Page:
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Friday, February 06, 2009
The Rip Off of the Average Utah Taxpayer
If you have been following the Ogden Valley Forum posts on delinquent property taxes, you should be aware of the long term misuse of the property tax collection system in Weber County and other Utah counties.
Simply stated, the current property tax collection process used by Weber County and other Utah counties, has provided a tax loophole for some business and developer property owners who choose to use it to avoid paying their yearly property taxes for up to almost 5 years before sale or foreclosure. During this time period of non payment, they are assessed only a 2% penalty and about 6.5% interest. In effect, this a low cost loan courtesy of the County and State (which really means the rest of the taxpayers).
We, the other taxpayers meanwhile provide the money for the State and County services when we pay our property taxes on time every year.
We have contacted our Weber County Commissioners and after much hand wringing on their part, they have investigated and determined there is currently about $14 million in delinquent and uncollected property taxes in Weber County.
In our discussions and correspondence with the Weber County officials and the Utah State Tax Commission, we have received some vague answers on why this tax loophole exists and varied opinions on whether it is a good thing for Utah taxpayers or not.
We feel the best way to address this issue and in order to clear up the confusion and any inaccurate information, would be to list the questions we are most frequently asked and the answers to those questions.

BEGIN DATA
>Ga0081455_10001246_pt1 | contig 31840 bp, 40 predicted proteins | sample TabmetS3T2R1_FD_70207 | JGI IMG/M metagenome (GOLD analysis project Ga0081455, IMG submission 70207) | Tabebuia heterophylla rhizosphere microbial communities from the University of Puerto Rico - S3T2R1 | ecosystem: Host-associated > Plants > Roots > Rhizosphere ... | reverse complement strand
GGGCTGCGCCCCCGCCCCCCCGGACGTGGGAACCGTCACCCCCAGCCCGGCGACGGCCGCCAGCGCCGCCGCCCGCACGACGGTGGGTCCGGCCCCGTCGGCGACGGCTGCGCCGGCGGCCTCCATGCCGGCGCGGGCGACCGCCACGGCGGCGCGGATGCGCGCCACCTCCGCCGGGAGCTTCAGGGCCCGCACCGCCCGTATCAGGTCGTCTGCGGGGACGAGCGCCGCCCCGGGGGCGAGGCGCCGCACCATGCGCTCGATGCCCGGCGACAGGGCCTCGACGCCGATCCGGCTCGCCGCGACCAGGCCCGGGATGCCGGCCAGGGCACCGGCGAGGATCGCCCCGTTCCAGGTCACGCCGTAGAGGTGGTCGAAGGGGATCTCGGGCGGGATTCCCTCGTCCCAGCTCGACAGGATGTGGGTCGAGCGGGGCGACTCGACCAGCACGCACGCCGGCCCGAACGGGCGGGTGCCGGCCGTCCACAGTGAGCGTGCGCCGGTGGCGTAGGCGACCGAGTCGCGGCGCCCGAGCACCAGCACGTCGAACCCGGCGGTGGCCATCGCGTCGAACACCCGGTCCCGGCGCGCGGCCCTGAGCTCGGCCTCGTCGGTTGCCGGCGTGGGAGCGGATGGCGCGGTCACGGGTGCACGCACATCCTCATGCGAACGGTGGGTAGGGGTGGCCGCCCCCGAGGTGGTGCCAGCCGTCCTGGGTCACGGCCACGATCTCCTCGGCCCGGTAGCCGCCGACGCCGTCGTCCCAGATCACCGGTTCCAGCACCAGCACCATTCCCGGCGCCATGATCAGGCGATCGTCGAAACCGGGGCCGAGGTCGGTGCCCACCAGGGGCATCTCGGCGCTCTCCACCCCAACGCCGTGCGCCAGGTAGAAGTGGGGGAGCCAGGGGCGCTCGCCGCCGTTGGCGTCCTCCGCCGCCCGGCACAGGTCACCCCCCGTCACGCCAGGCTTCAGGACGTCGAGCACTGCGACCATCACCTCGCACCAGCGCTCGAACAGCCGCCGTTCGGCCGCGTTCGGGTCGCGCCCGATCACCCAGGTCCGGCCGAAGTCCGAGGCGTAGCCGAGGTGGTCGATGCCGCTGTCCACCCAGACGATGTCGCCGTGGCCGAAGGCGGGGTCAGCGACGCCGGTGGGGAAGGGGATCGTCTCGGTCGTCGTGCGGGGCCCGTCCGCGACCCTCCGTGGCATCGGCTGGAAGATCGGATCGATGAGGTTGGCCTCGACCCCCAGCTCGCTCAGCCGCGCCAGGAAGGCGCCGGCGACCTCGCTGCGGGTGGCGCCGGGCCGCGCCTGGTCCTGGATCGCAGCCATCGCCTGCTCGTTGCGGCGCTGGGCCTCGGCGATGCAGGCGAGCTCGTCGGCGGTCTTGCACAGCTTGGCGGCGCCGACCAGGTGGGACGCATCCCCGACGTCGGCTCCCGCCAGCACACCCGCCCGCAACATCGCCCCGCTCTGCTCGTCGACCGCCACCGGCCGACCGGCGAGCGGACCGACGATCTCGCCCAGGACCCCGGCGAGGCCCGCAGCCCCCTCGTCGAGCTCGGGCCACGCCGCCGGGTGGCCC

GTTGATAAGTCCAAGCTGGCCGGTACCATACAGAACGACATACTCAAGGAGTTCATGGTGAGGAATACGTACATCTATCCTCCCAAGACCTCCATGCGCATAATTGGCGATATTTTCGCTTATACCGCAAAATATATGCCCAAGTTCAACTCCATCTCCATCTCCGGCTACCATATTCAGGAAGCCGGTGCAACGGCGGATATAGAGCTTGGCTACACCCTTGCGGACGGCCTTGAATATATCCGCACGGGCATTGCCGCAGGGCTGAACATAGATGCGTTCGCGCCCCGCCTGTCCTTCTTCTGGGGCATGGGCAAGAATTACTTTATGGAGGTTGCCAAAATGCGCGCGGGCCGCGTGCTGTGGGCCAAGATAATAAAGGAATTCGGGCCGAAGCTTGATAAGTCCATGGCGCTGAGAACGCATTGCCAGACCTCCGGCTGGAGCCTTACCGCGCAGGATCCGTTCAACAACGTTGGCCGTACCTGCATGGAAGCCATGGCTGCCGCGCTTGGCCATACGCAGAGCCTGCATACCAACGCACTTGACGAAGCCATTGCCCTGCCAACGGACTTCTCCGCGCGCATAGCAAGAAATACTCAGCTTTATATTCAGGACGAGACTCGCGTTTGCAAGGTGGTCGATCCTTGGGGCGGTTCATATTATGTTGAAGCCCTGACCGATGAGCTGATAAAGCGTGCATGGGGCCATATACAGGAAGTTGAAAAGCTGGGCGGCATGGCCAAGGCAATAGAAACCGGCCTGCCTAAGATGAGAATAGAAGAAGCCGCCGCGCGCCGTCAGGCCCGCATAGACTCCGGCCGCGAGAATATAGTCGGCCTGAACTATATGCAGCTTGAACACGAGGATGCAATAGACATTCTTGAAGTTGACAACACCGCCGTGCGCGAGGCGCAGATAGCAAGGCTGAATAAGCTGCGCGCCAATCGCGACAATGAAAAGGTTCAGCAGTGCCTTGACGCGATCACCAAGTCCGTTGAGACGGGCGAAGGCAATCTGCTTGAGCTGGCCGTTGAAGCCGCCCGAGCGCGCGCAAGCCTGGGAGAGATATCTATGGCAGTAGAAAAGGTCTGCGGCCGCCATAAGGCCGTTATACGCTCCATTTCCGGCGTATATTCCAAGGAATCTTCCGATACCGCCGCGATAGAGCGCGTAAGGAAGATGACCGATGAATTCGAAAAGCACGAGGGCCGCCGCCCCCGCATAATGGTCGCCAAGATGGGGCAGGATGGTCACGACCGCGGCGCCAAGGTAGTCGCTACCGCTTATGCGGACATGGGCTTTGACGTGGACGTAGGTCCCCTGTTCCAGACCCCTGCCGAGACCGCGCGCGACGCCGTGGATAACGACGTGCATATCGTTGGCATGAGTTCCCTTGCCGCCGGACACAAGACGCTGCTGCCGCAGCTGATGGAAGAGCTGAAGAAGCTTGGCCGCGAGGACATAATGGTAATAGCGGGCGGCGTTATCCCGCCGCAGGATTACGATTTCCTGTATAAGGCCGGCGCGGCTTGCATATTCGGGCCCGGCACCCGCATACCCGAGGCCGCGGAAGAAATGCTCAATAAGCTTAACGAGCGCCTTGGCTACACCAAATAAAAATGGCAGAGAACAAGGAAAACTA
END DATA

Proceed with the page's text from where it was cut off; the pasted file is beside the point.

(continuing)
1. Q: State Representative Gage Froerer is proposing a bill in the State Legislature (HB 418) that may increase the delinquent tax penalty (from 2% to 10%) and interest (from 6.5% to 18%) on delinquent taxes. What would that accomplish?
A: The bill will increase significantly the amount of paid taxes into the County and State coffers as of November 30th of each tax year. This will provide more cash flow for services, education and all property tax funded government applications. Most individuals and corporations that use the current system to defer paying their yearly property taxes will quickly realize it will be very difficult to earn a larger return with other investments. These suggested increases are high but lower rates would encourage the same behavior by delinquent taxpayers in the future when other available investments for their money improved.
2. Q: If they raise the penalties and interest, who will be affected, and what about those small property owners that may be struggling with their property taxes?
A: Any increase in the penalty and interest rate will affect ONLY THE DELINQUENT TAXPAYERS! It will not add to current property taxes, and in the long term, the additional funds collected may reduce your taxes or delay the timeframe for future property tax increases.